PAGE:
Well, I have rambled on enough.  I believe that a vast majority of off shore cruisers will agree that a HF/SSB radio is an essential piece of cruising gear.

Glenn Tuttle - Moderator
Cruisers Network Online
M/Y Tothill
Punta Gorda, FL

Harry Schell

Harry and Melinda Schell

SSB: Still An Essential Tool for Cruisers by Harry Schell

Whenever we get together with cruisers and prospective cruisers I hear people drooling over the latest technology for communication.  People are using their smart phones, iPads, Wifi boosters, sat phones with compression software and everything under the sun.  More and more often I hear people referring to SSB, ham radios and Pactor modems as “old” or “outdated” technology.  The reality is that, for cruisers, the SSB serves a different and important function that no new technology has attempted to replace.

Many have gotten away from the National Weather Service’s offshore forecasts and weather faxes.  It’s no longer necessary to use a dedicated weather fax or use a Pactor modem to download forecast charts or even to download the newer GRIB files that so many people love.  Many people are getting their weather directly on their cell phones, sat phones, iPads and chart plotters.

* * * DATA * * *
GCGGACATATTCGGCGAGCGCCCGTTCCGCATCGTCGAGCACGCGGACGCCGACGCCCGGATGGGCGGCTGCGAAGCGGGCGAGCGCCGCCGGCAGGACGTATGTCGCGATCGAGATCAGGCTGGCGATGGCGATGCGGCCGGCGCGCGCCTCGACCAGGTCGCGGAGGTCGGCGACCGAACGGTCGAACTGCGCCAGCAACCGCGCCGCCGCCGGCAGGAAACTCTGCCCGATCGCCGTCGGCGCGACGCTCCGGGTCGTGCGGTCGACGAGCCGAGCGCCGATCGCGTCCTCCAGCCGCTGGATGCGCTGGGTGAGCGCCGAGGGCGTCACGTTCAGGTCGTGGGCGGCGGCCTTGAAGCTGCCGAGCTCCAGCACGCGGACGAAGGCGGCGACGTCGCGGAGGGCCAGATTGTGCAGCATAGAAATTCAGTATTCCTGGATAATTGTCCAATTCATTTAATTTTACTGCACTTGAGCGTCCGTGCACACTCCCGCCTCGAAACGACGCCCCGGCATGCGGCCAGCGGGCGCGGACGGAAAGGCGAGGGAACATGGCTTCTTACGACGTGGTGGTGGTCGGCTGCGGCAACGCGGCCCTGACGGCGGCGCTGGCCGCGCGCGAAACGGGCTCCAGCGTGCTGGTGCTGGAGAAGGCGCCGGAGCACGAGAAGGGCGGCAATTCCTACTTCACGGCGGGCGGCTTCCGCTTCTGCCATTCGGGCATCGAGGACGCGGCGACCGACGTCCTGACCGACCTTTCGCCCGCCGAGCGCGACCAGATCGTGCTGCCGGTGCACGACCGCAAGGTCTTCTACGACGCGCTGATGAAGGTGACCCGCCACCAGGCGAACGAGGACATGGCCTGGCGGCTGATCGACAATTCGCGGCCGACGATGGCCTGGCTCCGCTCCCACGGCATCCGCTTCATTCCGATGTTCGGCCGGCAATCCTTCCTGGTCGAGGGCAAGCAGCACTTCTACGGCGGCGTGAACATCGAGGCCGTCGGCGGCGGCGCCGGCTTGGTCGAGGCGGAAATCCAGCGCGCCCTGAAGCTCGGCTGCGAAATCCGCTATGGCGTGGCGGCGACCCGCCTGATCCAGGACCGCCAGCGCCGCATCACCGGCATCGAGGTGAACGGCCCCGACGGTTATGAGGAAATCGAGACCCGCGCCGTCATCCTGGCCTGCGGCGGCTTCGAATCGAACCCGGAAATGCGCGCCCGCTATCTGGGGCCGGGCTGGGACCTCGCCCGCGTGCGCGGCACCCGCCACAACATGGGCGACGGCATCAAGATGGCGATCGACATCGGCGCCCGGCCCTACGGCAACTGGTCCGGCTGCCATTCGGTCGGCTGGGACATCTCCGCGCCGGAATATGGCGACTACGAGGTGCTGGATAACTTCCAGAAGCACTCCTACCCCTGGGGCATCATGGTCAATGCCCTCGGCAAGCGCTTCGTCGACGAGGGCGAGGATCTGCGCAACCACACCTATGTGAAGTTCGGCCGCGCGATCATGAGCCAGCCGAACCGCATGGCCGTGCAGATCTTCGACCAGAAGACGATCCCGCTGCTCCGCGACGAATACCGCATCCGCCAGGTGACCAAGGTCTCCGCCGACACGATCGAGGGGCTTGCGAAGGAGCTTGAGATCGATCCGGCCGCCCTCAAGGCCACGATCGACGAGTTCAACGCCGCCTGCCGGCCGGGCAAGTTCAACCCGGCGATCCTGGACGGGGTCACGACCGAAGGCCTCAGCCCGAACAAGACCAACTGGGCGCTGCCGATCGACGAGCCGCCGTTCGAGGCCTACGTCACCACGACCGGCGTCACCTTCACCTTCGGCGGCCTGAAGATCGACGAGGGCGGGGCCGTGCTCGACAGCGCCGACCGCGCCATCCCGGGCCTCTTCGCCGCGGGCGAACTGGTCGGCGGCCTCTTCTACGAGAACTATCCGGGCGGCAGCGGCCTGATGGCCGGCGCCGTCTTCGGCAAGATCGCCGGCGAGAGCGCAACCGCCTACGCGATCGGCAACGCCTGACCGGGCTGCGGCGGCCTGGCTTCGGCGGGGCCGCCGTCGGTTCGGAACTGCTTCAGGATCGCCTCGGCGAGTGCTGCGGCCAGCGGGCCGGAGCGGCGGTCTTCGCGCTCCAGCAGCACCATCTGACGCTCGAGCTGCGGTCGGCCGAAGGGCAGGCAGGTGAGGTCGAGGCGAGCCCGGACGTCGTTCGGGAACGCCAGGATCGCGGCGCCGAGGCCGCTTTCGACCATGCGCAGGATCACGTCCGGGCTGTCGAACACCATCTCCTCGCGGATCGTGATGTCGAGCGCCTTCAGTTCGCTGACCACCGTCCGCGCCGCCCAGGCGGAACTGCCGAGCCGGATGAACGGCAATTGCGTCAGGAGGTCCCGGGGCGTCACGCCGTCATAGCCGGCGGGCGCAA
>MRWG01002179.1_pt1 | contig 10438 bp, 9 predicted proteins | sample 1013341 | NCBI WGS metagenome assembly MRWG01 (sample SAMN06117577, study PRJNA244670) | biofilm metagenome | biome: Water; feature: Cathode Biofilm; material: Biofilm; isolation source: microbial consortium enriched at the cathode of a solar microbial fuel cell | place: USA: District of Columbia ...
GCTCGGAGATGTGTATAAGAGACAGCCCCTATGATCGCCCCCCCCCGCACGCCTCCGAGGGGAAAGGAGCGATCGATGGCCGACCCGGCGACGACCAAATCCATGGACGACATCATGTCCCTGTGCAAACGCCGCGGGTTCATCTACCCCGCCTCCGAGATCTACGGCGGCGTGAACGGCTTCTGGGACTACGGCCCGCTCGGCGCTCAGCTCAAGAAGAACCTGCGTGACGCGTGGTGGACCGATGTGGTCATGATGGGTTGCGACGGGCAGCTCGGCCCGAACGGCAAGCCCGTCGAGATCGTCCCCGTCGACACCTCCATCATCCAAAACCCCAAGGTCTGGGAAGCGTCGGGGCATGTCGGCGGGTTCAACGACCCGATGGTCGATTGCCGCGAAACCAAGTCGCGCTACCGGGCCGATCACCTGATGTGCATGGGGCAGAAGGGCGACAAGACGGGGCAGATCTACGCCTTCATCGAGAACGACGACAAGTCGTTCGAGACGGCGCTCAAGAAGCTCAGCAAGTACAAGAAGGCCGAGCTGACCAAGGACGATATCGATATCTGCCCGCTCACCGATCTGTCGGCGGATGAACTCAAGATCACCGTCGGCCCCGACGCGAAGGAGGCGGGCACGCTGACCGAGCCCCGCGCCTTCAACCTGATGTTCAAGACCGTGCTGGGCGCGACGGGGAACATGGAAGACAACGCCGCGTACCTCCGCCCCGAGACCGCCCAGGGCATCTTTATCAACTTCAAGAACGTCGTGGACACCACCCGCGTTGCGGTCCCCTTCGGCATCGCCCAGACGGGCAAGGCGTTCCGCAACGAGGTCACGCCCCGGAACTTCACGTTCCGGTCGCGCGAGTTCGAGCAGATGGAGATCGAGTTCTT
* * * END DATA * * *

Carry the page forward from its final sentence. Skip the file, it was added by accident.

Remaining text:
Unfortunately, there are problems with all of these at one time or another for the offshore cruiser.  Access to these services is limited when cruising offshore.  Certainly, there are ways to connect to the Internet and emails anywhere in the world at any time but these services also require expensive equipment and expensive service charges that dig into the cruiser’s budget. They also don’t include professional advice from a weather expert who is a cruiser and knows just what the cruiser is facing.